Sir Thomas Legg’s response to the MP expenses crisis is an honest answer to the wrong question. But it is still the wrong answer, and does little to assuage public anger, or to distinguish between the good, the bad, and the merely ugly.
Legg’s recommendations, which will form the basis of the deliberations of the Commons Members Estimate Committee, publishing on 4 November, have already resulted in MPs receiving letters telling them how much they should repay. Some MPs have paid up, others have complained, others are submitting additional paperwork. Some are, undoubtedly, breathing sighs of relief, since the Legg has not applied limits to mortgage interest payments.
The heart of this particular controversy is that Legg has applied retrospective limits which he has made up himself, based on what he thinks MPs should have been allowed to claim, and is asking MPs to pay back anything above this limit.
It doesn’t take long to see why that really doesn’t answer the original question. The public was not outraged because it thought that MP expense limits were too high (or, indeed, too low), but because MPs were apparently abusing these expenses. Some of this was just ugly — moats, duck houses, and light bulbs. But some of it was really very bad indeed. The man who this week admitted paying £100,000 into his own company is the most recent, but we heard widespread accounts of improper use of public funds, gaming the system (the famous ‘flipping homes’) to make a profit, and outright fraud against the taxpayer.
Therefore, suggesting that this can be solved by setting a limit is, to say the least, eccentric.
Are we really saying that you can commit fraud up to a certain level? Or are we saying that if you honestly played by the rules and only claimed for legitimate expenses, but you happened to claim for more than Thomas Legg has since decided should be the universal rule, you should pay it back?
If you walk out of a supermarket carrying goods you have stolen from the aisle, and they catch you, then simply saying you’ll take them back is unlikely to keep you out of court. On the other hand, how angry would you be if you paid for your goods, got them home, and then had a visit from the police who said that the prices at the supermarket had since gone up, and you were now required to pay the difference between what you first paid and the new price?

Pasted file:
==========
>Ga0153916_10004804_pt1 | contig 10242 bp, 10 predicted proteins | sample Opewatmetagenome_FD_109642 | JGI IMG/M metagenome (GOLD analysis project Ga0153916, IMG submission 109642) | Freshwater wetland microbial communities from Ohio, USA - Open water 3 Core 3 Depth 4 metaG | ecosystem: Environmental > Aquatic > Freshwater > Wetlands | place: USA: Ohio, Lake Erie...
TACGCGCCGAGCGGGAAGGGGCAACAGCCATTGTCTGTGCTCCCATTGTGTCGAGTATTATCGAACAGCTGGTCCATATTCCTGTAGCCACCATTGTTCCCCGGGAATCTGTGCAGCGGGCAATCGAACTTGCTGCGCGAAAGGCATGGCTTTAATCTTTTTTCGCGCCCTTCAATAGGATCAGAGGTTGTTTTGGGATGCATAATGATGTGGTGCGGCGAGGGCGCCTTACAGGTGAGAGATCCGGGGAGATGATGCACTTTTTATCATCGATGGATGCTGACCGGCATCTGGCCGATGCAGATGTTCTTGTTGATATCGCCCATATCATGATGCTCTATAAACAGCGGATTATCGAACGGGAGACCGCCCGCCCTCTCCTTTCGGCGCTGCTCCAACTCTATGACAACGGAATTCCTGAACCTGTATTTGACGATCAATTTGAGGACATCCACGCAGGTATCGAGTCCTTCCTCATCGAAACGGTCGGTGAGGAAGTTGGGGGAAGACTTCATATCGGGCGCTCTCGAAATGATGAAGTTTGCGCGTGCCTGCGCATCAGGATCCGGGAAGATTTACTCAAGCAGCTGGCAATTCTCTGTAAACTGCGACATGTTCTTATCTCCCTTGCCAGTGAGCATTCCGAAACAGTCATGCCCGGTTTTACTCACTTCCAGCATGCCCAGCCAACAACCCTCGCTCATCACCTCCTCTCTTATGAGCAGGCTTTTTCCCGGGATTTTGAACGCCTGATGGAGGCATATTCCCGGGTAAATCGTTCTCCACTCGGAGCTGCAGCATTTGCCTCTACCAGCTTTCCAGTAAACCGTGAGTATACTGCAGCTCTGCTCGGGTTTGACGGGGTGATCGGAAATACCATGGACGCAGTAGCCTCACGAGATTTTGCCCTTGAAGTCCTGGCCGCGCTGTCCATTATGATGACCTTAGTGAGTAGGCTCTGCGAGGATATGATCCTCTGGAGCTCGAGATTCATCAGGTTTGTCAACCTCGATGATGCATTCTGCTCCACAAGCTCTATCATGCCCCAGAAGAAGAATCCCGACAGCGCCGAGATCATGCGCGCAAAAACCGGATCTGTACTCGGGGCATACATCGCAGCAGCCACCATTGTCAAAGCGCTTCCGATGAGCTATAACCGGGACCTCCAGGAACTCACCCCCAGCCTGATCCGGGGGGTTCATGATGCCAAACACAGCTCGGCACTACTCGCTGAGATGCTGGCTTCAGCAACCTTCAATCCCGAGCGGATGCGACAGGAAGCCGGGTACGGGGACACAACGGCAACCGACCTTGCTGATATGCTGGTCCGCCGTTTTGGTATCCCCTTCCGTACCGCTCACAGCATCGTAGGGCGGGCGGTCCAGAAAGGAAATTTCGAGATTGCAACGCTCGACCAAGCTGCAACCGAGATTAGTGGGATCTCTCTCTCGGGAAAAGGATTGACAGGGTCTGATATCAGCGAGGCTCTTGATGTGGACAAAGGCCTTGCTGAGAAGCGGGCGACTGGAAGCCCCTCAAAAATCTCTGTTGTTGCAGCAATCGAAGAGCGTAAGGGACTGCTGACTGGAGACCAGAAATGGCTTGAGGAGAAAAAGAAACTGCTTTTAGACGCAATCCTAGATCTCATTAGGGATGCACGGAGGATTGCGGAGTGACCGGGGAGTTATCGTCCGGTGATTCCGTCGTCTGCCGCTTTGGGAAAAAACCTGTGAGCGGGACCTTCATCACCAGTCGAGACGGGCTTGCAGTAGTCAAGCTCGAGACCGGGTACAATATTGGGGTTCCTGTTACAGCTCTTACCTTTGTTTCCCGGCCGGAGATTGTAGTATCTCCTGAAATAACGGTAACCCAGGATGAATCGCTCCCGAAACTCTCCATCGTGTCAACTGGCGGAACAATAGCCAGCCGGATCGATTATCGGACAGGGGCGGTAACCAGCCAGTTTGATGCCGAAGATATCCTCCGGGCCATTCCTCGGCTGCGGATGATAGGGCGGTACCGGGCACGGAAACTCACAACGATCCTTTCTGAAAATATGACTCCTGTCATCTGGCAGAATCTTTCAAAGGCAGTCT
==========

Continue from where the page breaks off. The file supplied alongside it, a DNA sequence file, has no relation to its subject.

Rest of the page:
And this is the nub. Legg’s solution punishes the innocent — the, we believe, majority of MPs who committed no intentional fault with their expenses — by making them pay back money that they disbursed honestly in accordance with the rules. MPs vary enormously in their wealth. Some have moats, Balmoral style houses and, indeed, separate houses for their ducks. Others substantially and sacrificially support charities and good causes, and are left with little over. But all the innocent are punished along with the guilty.
At the same time, Legg’s report acquits the guilty. The only thing which could have saved the reputation of parliament would have been a string of by-elections caused by MPs resigning from the house. MPs promising to step down at the next election is nowhere near enough. It would be like being caught committing fraud at work, and then being kept on because you were retiring in a couple of years anyway.
Instead, all are treated as if they were equally innocent, and equally guilty. And that offends natural justice. Thus far, we have had no action by parliament against its erring members, and no exoneration of those who have lived up to their calling. Every MP is tainted with the same stain, whether they were guilty or not.
Finally, Legg’s is the answer to the wrong question for another reason. Of all bodies in the UK, parliament must be self-regulating. Calling in civil servants, former judges, lawyers and all those others is simply dodging the fact that parliament ought to censure itself.
We return to the age old question: quis custodiet ipsos custodes? Who guards the guards? The answer, in this case if in no other, is — the guards must guard themselves. No one else can. And, if the guards cannot, the electorate lies waiting for them. Parliament can run amok, but it can only run amok for five years, and then it must face us, the voters.